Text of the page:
Better Bibles

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Wayne Leman, of The English Bibles Blog, has posted an extensive comment to my post, below, on Bible translations.

First, I must confess to a bit of ignorance. In Steven's orginal post he referenced something called "The Better Bible" movement. What the heck is that?

Other than professing ignorance, I'd like to make a couple of clairifcations. First, I wasn't being critical of the English Standard Version translation. The ESV is one of two translations I use on a daily basis and I think it is one of the best English Bibles available today. If I were to be critical of any English translation, it would be the banal stew cooked up for everyday use by Catholics, the NAB. No wonder Catholics don't read the Bible.

I also understand, as Mr. Leman says, that a translator must make choices. And it's not that I question the choice made in the ESV in rendering the story of the Annunciation into English. Its just that, in this case, we are reading the story of what is arguably the most important event in Salvation History, Mary's agreement to become the Mother of God. The language in the KJV is a bit out of place; I think that slightly unfamiliar language conveys a sense of the mystery of the event. We are not reading about your typical, everyday occurance.

As to beauty; I think its fair to say that, since Scripture is God's revelation of Himself to us, that is, since it is inspired by Him, that there is a certain beauty inherent in the original text itself. I wouldn't say the translator should try to add beauty to his translation, but he should do nothing to detract from what is already there, as was often done in the NAB. I think this would be what Dr. Esolen described as having a certain "reticence" in doing a translation. I was not saying beauty should be the first goal of Bible translation but that it would be the natural, perhaps unavoidable, consequence of an accurate one.

I am not a translator and I am not trying to start an argument over the proper method of doing an English translation. I am simply trying to say what I, as a reader, would sometimes like to see in an English Bible. I greatly enjoy the ESV, am very happy to have it available, and strongly recommend it.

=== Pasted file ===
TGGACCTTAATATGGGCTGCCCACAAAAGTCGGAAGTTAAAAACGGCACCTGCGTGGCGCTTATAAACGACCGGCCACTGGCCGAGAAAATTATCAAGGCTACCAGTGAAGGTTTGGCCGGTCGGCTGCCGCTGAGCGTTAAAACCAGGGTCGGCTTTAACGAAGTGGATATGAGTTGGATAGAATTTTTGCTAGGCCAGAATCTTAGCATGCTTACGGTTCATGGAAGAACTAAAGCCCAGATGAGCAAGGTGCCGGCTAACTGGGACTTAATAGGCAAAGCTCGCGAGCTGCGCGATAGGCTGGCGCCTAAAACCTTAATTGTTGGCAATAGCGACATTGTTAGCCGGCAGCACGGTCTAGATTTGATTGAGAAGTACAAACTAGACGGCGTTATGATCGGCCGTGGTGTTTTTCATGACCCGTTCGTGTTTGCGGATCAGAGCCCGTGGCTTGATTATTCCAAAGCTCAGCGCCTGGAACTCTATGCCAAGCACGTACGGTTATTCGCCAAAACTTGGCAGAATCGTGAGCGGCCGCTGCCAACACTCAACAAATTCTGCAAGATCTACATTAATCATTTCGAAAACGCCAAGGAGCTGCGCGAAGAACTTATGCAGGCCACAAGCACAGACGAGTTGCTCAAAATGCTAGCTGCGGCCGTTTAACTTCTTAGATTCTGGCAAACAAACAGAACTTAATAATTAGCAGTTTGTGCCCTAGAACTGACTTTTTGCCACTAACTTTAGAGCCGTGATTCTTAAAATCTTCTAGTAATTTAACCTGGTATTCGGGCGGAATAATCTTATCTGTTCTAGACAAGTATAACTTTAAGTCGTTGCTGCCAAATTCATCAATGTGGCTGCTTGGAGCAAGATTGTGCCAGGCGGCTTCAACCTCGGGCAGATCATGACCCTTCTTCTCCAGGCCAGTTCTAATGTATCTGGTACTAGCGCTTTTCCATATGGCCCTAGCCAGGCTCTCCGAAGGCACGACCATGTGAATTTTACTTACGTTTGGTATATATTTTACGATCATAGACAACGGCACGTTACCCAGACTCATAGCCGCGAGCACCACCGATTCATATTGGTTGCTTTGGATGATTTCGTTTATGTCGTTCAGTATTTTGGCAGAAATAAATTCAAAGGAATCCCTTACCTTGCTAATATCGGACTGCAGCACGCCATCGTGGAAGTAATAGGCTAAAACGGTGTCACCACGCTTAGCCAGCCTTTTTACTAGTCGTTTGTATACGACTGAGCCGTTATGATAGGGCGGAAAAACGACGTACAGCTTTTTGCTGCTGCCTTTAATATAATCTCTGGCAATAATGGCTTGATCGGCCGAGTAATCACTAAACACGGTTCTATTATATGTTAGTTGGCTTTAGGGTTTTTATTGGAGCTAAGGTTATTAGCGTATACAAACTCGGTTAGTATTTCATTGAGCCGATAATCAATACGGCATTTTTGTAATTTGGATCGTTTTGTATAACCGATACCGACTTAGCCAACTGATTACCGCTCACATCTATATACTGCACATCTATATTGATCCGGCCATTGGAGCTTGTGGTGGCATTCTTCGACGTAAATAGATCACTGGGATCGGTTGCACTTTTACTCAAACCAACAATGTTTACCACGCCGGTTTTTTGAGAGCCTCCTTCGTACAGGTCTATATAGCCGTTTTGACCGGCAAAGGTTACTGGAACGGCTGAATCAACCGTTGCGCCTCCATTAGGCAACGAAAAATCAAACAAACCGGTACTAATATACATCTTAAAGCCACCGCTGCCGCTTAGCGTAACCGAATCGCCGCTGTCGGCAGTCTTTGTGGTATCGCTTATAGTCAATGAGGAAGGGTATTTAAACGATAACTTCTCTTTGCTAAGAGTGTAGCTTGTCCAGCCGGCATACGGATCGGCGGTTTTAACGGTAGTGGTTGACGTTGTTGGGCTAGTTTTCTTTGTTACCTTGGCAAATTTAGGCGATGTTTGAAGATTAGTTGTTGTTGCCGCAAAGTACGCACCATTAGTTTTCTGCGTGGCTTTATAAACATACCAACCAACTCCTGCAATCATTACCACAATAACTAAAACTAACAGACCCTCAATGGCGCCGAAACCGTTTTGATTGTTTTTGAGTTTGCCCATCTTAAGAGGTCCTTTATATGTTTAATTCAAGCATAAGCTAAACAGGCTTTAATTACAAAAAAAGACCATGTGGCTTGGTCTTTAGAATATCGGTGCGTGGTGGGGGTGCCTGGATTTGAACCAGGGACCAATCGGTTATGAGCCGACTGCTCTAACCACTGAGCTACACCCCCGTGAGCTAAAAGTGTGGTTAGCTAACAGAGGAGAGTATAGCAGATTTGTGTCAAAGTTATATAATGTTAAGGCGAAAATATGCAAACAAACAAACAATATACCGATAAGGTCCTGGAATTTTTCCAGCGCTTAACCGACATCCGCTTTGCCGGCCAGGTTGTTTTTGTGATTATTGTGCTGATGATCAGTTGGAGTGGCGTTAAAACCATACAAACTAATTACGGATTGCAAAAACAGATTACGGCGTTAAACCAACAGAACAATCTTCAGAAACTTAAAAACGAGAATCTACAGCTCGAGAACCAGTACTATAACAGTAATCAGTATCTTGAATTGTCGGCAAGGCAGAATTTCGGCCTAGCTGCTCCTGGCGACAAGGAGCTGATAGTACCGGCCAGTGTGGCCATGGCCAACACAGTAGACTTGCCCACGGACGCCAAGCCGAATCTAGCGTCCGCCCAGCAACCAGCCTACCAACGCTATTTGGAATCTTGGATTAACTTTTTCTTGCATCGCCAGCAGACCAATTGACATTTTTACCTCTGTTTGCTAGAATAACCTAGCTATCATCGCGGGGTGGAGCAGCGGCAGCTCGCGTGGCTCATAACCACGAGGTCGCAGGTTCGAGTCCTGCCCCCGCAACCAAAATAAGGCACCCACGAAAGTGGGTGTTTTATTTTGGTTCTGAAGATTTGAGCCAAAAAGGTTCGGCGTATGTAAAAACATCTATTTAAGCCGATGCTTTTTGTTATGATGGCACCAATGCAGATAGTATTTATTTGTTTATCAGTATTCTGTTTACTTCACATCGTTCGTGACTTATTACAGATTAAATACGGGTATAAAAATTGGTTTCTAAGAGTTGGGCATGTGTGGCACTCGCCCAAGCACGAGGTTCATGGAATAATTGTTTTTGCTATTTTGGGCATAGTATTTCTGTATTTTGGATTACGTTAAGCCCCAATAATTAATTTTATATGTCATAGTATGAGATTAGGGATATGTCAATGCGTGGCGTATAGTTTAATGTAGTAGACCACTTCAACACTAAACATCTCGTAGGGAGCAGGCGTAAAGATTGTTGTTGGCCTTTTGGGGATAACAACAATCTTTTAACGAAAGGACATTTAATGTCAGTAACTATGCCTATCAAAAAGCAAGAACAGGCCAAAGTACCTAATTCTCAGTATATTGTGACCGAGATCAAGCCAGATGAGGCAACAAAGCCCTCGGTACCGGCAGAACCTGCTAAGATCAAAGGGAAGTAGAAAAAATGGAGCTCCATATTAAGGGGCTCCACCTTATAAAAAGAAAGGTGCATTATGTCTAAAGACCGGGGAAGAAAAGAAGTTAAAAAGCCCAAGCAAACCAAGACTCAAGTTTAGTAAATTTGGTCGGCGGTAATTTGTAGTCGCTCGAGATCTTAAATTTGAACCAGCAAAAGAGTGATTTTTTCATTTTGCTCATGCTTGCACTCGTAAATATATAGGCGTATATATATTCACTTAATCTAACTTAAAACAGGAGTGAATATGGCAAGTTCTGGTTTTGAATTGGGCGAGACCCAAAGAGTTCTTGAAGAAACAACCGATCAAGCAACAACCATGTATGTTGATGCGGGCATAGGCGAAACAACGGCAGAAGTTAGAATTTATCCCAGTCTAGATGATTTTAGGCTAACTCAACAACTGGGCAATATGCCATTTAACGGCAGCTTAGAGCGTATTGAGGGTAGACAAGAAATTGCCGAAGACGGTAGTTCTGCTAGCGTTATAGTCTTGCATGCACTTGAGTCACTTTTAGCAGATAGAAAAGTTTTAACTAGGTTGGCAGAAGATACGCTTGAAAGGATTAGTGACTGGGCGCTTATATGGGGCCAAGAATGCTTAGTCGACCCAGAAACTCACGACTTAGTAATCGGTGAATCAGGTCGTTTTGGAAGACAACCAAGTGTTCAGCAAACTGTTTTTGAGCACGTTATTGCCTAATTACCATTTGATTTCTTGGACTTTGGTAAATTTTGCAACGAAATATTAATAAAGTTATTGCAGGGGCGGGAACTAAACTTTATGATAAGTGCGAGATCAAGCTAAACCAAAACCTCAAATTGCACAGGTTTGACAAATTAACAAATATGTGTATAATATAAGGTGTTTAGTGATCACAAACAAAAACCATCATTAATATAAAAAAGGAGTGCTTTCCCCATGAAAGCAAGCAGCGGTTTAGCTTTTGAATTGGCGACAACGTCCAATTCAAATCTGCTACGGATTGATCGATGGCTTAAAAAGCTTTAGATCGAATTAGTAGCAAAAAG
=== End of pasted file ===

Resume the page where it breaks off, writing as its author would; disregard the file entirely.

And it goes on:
Now, if they would just come out with the Deuter-Canonical books in the ESV, life would be good.


Dear Ron,

I am strongly in favor of making the Bible more readily accessible to more people, but I don't think that much of the "new translation" movement necessarily does that. Also, I don't think that they do a service to the whole community with the various tricks in translation, as they alienate those of us drawn to the mystery and beauty of the language.

I would argue Contra Mr. Leman's contention that the "translations" he prefers are actually interpretations. He points out that the language says, "For I know not man" (or something of the kind--I'll be honest don't have the page open right now.) To state that one may translate that as "I'm a virgin" deprives the phrase of a certain weight that ties sexuality to intimate knowledge. That is one cannot "know" a man or a woman to whom one is not bonded by the element of complete sharing (and even then we don't know them). There is a (pardon the pun) pregnancy to the phrasing that some think obsolete, obscure, or difficult, that is not present with the direct statement. I personally think accessibility would be improved in this case by translating precisely as the language indicates and adding a footnote to the effect that "this phrase may be taken to indicate Mary's virginity."

In short, I am all for retaining the beauty of the Bible even as we attempt to make it more accessible. In a choice between beauty and accessibiliyt, I will choose beauty, because what is beautiful will draw people to try to understand. What is accessible also tends to be pedestrian and not really worth any additional effort.

In short, I could spend an entire period of lectio on "For I know not man." I wouldn't even pause in reading "for I am a virgin" a statement that is bald, mundane, and unsinspiring/uninspired.



(In case you couldn't tell, this is in agreement with what you say here.)

Yes, Steven, I agree with you.

I would say that translations such as the NAB are attempts at "accessibility", and fail because of that.

You are quite right that the phrase "for I am a virgin" is mundane, and one could hardly spend 5 minutes, much less hours, in meditation over the phrase.

I don't know much about the background of the ESV translation, as I said, I am not at all expert in the field, but I wonder if this phrase didn't arise from an attempt more at accuracy than accessibility? It seems to me, the concept of accessibility in translation is what ends up in artificiality.

Anyway, I agree completely with your comment, you said it far better than I could.

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This page contains a single entry by Ron Moffat published on March 15, 2006 5:57 AM.

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